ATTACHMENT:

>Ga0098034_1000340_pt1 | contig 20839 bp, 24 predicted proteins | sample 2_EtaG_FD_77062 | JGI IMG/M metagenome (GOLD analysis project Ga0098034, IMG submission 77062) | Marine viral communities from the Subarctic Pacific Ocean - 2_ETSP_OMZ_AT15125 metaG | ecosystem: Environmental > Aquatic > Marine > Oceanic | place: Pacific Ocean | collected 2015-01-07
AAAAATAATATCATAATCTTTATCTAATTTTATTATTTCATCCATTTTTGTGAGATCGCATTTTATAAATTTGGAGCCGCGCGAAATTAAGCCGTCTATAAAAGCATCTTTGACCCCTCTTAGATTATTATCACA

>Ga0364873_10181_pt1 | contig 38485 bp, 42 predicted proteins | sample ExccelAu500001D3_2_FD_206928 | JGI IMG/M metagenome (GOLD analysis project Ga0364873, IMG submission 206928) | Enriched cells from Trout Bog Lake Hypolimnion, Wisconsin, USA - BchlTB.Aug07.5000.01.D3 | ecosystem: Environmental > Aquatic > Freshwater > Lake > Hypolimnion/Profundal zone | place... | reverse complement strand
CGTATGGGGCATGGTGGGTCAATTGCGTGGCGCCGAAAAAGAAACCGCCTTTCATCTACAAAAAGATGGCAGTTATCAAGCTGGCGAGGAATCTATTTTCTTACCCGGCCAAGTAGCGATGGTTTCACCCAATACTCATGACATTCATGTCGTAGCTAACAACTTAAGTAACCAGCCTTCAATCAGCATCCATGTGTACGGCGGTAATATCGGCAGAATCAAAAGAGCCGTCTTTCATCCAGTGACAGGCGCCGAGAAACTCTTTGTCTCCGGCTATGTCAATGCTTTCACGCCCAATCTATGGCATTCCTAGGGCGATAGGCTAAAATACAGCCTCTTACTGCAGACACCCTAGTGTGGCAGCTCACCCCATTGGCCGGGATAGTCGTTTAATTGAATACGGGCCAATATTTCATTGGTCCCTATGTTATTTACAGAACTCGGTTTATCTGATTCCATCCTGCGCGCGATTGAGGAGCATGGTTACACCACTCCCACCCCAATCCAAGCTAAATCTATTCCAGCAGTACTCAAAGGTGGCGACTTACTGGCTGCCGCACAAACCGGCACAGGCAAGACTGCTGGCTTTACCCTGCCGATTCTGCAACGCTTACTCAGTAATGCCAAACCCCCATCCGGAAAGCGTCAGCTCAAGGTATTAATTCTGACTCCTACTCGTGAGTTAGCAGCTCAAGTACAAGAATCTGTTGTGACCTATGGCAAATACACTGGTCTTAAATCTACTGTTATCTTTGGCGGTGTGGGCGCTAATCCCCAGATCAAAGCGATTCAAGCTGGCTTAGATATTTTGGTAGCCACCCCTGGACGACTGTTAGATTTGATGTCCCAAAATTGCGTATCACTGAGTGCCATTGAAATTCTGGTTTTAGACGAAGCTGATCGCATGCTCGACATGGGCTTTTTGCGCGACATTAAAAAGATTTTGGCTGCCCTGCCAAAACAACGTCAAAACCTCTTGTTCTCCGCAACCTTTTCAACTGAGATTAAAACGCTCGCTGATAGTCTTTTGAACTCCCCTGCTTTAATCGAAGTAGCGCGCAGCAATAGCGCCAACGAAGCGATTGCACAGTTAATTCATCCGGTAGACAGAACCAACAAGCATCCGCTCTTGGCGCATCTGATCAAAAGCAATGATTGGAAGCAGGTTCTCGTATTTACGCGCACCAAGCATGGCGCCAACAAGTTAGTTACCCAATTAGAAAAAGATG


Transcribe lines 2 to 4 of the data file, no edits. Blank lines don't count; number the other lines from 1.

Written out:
AAAAATAATATCATAATCTTTATCTAATTTTATTATTTCATCCATTTTTGTGAGATCGCATTTTATAAATTTGGAGCCGCGCGAAATTAAGCCGTCTATAAAAGCATCTTTGACCCCTCTTAGATTATTATCACA

>Ga0364873_10181_pt1 | contig 38485 bp, 42 predicted proteins | sample ExccelAu500001D3_2_FD_206928 | JGI IMG/M metagenome (GOLD analysis project Ga0364873, IMG submission 206928) | Enriched cells from Trout Bog Lake Hypolimnion, Wisconsin, USA - BchlTB.Aug07.5000.01.D3 | ecosystem: Environmental > Aquatic > Freshwater > Lake > Hypolimnion/Profundal zone | place... | reverse complement strand
CGTATGGGGCATGGTGGGTCAATTGCGTGGCGCCGAAAAAGAAACCGCCTTTCATCTACAAAAAGATGGCAGTTATCAAGCTGGCGAGGAATCTATTTTCTTACCCGGCCAAGTAGCGATGGTTTCACCCAATACTCATGACATTCATGTCGTAGCTAACAACTTAAGTAACCAGCCTTCAATCAGCATCCATGTGTACGGCGGTAATATCGGCAGAATCAAAAGAGCCGTCTTTCATCCAGTGACAGGCGCCGAGAAACTCTTTGTCTCCGGCTATGTCAATGCTTTCACGCCCAATCTATGGCATTCCTAGGGCGATAGGCTAAAATACAGCCTCTTACTGCAGACACCCTAGTGTGGCAGCTCACCCCATTGGCCGGGATAGTCGTTTAATTGAATACGGGCCAATATTTCATTGGTCCCTATGTTATTTACAGAACTCGGTTTATCTGATTCCATCCTGCGCGCGATTGAGGAGCATGGTTACACCACTCCCACCCCAATCCAAGCTAAATCTATTCCAGCAGTACTCAAAGGTGGCGACTTACTGGCTGCCGCACAAACCGGCACAGGCAAGACTGCTGGCTTTACCCTGCCGATTCTGCAACGCTTACTCAGTAATGCCAAACCCCCATCCGGAAAGCGTCAGCTCAAGGTATTAATTCTGACTCCTACTCGTGAGTTAGCAGCTCAAGTACAAGAATCTGTTGTGACCTATGGCAAATACACTGGTCTTAAATCTACTGTTATCTTTGGCGGTGTGGGCGCTAATCCCCAGATCAAAGCGATTCAAGCTGGCTTAGATATTTTGGTAGCCACCCCTGGACGACTGTTAGATTTGATGTCCCAAAATTGCGTATCACTGAGTGCCATTGAAATTCTGGTTTTAGACGAAGCTGATCGCATGCTCGACATGGGCTTTTTGCGCGACATTAAAAAGATTTTGGCTGCCCTGCCAAAACAACGTCAAAACCTCTTGTTCTCCGCAACCTTTTCAACTGAGATTAAAACGCTCGCTGATAGTCTTTTGAACTCCCCTGCTTTAATCGAAGTAGCGCGCAGCAATAGCGCCAACGAAGCGATTGCACAGTTAATTCATCCGGTAGACAGAACCAACAAGCATCCGCTCTTGGCGCATCTGATCAAAAGCAATGATTGGAAGCAGGTTCTCGTATTTACGCGCACCAAGCATGGCGCCAACAAGTTAGTTACCCAATTAGAAAAAGATG